Various methods, apparatuses, systems, or computer program products are presented for debugging applications through a debugging utility. A first embodiment processes a request message that is received from a client at a TCP (Transport Control Protocol) tunnel, and the request message is modified at the TCP tunnel in accordance with user-configurable filtering rules. The modified request message is then forwarded from the TCP tunnel to a server. A second embodiment processes a message that is received at a TCP tunnel from either a client or a server, and the message is delayed at the TCP tunnel for a configurable or computable time period before forwarding the message from the TCP tunnel. A third embodiment processes a request message that is received from a client at a TCP tunnel, and multiple copies of the request message are generated at the TCP tunnel. A copy of the request message is forwarded from the TCP tunnel to a server such that the multiple copies are forwarded to a unique server in a set of servers. A response message is received at the TCP tunnel from each server in the set of servers, and a response time is computed at the TCP tunnel for each server in the set of servers.

BRIEF DESCRIPTION OF THE DRAWINGS

The novel features believed characteristic of the invention are set forth in the appended claims. The invention itself, further objectives, and advantages thereof, will be best understood by reference to the following detailed description when read in conjunction with the accompanying drawings, wherein:

FIG. 1A depicts a typical distributed data processing system in which the present invention may be implemented;

FIG. 1B depicts a typical computer architecture that may be used within a data processing system in which the present invention may be implemented;

FIG. 2 depicts a block diagram that shows a typical Web-based client-server architecture;

FIG. 3 depicts a block diagram that shows a typical proxy-server-based debugging utility;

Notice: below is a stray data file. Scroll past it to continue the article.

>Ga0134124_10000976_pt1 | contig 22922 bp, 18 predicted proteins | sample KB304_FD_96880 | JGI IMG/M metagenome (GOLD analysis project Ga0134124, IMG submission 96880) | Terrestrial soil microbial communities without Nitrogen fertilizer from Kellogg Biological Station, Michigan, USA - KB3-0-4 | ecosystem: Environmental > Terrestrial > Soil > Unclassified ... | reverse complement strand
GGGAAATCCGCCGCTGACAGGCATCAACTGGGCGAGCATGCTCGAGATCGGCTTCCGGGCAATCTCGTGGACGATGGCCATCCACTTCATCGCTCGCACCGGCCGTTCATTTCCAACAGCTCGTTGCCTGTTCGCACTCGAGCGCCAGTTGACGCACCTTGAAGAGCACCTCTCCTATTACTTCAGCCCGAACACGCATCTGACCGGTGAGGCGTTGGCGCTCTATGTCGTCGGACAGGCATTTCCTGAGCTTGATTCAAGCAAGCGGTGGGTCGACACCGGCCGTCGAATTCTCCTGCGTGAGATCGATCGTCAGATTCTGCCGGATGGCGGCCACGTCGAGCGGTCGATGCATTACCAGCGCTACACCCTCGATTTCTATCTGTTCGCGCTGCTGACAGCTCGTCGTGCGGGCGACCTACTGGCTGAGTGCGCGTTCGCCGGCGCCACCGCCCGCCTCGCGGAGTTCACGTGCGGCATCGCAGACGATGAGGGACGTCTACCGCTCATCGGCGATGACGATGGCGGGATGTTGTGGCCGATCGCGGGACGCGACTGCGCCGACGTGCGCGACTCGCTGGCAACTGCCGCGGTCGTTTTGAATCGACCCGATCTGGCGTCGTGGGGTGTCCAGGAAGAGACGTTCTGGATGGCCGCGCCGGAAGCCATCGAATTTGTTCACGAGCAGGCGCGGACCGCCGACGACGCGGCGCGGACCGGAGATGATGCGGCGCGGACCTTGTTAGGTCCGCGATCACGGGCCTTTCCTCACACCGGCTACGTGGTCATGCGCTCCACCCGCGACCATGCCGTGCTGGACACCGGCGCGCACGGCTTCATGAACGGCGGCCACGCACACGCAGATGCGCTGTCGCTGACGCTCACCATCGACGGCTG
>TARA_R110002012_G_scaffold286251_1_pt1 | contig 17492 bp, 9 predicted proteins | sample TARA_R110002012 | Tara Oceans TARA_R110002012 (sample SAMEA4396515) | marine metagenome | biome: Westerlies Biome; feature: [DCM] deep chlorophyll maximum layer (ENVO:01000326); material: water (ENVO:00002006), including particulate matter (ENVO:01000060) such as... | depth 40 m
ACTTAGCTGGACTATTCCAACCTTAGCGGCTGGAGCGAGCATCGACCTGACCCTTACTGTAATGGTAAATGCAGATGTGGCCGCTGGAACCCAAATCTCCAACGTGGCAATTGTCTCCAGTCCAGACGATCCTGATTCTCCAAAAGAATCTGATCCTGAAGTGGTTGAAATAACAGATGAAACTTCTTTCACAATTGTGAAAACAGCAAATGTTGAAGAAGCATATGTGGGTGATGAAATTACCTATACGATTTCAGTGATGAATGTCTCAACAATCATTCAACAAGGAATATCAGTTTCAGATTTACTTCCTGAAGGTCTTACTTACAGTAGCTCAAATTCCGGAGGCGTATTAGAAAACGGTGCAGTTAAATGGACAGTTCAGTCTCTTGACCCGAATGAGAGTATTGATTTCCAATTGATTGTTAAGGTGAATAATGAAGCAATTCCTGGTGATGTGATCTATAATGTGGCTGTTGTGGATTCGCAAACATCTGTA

FIG. 4 depicts a block diagram that shows a typical TCP-tunnel-based monitoring utility;

FIG. 5 depicts a block diagram that shows a TCP-tunnel-based debugging utility in accordance with an embodiment of the present invention;

FIG. 6 depicts a flowchart that shows a process for filtering and modifying request messages within a TCP-tunnel-based debugging utility in accordance with an embodiment of the present invention;

FIG. 7 depicts a flowchart that shows a process for delaying messages within a TCP-tunnel-based debugging utility in accordance with an embodiment of the present invention; and

FIG. 8 depicts a flowchart that shows a process for timing responses from multiple servers within a TCP-tunnel-based debugging utility in accordance with an embodiment of the present invention.

DETAILED DESCRIPTION OF THE INVENTION

In general, the devices that may comprise or relate to the present invention include a wide variety of data processing technology. Therefore, as background, a typical organization of hardware and software components within a distributed data processing system is described prior to describing the present invention in more detail.

With reference now to the figures, FIG. 1A depicts a typical network of data processing systems, each of which may implement a portion of the present invention. Distributed data processing system 100 contains network 101, which is a medium that may be used to provide communications links between various devices and computers connected together within distributed data processing system 100. Network 101 may include permanent connections, such as wire or fiber optic cables, or temporary connections made through telephone or wireless communications. In the depicted example, server 102 and server 103 are connected to network 101 along with storage unit 104. In addition, clients 105-107 also are connected to network 101. Clients 105-107 and servers 102-103 may be represented by a variety of computing devices, such as mainframes, personal computers, personal digital assistants (PDAs), etc. Distributed data processing system 100 may include additional servers, clients, routers, other devices, and peer-to-peer architectures that are not shown.